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Hello Todd,
 Here is Used Car Management analysis that I created for Bresee's management back in Jan 06.  
Management was always "waiting" for the cars to get cheaper, leaving the shelves bear. THEN, in the time honored tradition of "Whipsaw Trading" mngt. would capitulate and  stock up.  Of course prices would fall when the market got soft & they'd hang on until their knuckles bled.  I created this study to help them with some decision making  disipline.

It's 2 charts with 11 years of data. (jan 95 to Jan 06)
  #1). TOP:       The Manheim Used Vehicle Index (MUVI)
  #2). BOTOM: The S&P 500.

Notice the correlation of the direction of trends AND the dates the trends break (up and down).

   The S&P500 and the Manhiem Used Vehicle Index (MUVI) are closely correlated.

This is how I interpert these 2 charts and make it "actionable".

#1). Buy Side.    Finding great deals is time consuming yet, it's important to keep inventory counts up to sell units retail.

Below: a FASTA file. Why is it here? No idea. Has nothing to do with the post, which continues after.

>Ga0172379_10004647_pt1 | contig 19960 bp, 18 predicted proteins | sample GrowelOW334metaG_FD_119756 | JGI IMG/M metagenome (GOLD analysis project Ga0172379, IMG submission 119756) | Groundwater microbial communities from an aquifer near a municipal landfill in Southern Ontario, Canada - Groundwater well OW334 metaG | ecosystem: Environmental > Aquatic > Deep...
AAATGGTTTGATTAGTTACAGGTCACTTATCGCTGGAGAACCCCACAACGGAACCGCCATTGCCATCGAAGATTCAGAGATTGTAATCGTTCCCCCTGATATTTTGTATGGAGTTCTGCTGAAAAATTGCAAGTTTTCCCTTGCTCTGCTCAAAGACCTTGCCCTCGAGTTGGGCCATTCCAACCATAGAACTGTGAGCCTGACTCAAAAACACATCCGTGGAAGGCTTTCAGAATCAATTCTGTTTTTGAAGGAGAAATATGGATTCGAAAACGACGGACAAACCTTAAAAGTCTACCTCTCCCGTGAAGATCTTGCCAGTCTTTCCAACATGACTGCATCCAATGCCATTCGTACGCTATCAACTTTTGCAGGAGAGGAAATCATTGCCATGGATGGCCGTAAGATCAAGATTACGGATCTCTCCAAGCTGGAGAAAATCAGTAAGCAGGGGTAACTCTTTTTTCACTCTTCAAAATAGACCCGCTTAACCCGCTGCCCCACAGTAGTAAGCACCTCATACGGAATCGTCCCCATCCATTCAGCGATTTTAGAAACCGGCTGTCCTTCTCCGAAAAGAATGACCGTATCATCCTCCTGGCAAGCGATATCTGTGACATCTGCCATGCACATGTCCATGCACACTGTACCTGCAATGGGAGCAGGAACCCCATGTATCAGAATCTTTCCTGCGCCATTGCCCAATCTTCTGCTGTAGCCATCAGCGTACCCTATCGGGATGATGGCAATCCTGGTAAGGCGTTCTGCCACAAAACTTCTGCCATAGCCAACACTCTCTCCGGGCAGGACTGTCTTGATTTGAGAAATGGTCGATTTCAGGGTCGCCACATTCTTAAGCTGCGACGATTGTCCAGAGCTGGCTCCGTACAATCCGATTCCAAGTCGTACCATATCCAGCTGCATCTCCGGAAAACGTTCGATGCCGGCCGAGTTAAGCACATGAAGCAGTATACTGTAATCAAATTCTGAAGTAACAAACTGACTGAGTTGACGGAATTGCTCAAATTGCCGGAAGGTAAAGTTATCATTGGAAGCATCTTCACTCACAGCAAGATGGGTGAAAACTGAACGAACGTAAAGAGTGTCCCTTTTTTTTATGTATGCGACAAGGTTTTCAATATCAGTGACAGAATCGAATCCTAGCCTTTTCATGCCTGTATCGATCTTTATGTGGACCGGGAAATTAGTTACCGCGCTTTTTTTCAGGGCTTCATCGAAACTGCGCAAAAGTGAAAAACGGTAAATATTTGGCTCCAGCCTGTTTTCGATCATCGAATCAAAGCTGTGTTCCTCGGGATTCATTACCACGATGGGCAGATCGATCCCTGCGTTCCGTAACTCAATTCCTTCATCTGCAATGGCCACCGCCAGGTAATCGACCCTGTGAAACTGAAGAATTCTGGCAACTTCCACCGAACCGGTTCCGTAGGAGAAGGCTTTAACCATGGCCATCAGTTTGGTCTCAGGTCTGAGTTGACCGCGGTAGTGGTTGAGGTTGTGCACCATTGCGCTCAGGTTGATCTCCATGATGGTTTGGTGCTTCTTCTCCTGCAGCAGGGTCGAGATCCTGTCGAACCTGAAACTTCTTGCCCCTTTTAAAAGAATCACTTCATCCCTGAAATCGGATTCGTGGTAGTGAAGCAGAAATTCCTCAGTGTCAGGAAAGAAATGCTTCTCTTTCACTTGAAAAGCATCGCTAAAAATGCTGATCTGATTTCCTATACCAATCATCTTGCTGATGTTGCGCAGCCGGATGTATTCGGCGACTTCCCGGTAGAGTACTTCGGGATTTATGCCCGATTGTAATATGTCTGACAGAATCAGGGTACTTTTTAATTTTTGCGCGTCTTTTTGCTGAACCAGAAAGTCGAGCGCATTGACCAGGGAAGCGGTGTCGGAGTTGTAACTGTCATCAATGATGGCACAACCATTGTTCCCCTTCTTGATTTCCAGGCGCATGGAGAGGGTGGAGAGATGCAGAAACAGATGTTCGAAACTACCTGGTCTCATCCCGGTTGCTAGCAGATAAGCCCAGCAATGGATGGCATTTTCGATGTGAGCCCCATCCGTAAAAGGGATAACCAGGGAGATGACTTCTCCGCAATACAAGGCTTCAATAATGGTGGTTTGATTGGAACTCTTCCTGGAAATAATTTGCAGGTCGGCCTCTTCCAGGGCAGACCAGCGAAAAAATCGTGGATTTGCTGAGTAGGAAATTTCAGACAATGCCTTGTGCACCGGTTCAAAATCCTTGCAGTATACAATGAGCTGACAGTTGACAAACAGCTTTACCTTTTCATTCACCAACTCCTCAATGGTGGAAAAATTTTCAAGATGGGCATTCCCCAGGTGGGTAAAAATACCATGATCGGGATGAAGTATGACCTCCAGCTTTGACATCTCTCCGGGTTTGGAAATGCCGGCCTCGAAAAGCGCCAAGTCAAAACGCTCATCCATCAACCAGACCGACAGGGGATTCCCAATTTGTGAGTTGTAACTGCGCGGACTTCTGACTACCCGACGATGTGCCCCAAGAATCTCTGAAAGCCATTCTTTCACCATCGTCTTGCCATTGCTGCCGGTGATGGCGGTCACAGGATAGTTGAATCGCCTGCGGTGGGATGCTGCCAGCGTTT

#2). Sell Side.    Although age is the enemy of margins, it is far less so in this environment.

#1). Buy Side.    Patience, Patience, Patience. Buying below market is far easier,  so dont chase it up, we'll buy it for less soon enough.
#2). Sell Side.    Age is the enemy of margins, and in this environment operations have to be razor sharpe. Take the short deal.... CASH IS KING.

Watch the S&P, It is a leading indicator of MUVI.
Example TOP:
There looks to be a nice rally in mid 02 to sell into. Eager buyers are still thinking full steam ahead.  They don't know the Used Vehicle market will be swiftly changing (soon, bidders will be passing on everything).
Example BOTTOM:
IF I am right and the MUVI is connected to prices in the lanes, then in early fall 2003, the S&P has sent us a buy signal.  This would have been a fine time to "back up the truck"  and agressivly cherry pick the best of the crop. I assume the fear ridden sellers were around for months (not knowing a turn up was in the cards).

Fast Forward to Today... Correlation is still holding:

I was a self employed stock trader from 1995 to 2001 (lived on the beach on Anna Maria Island in Fl. :-)
I was a technical analyst, a chart reader. I'd spend 10+ hours a day looking for correlations, deviations, trends, leaders and laggards.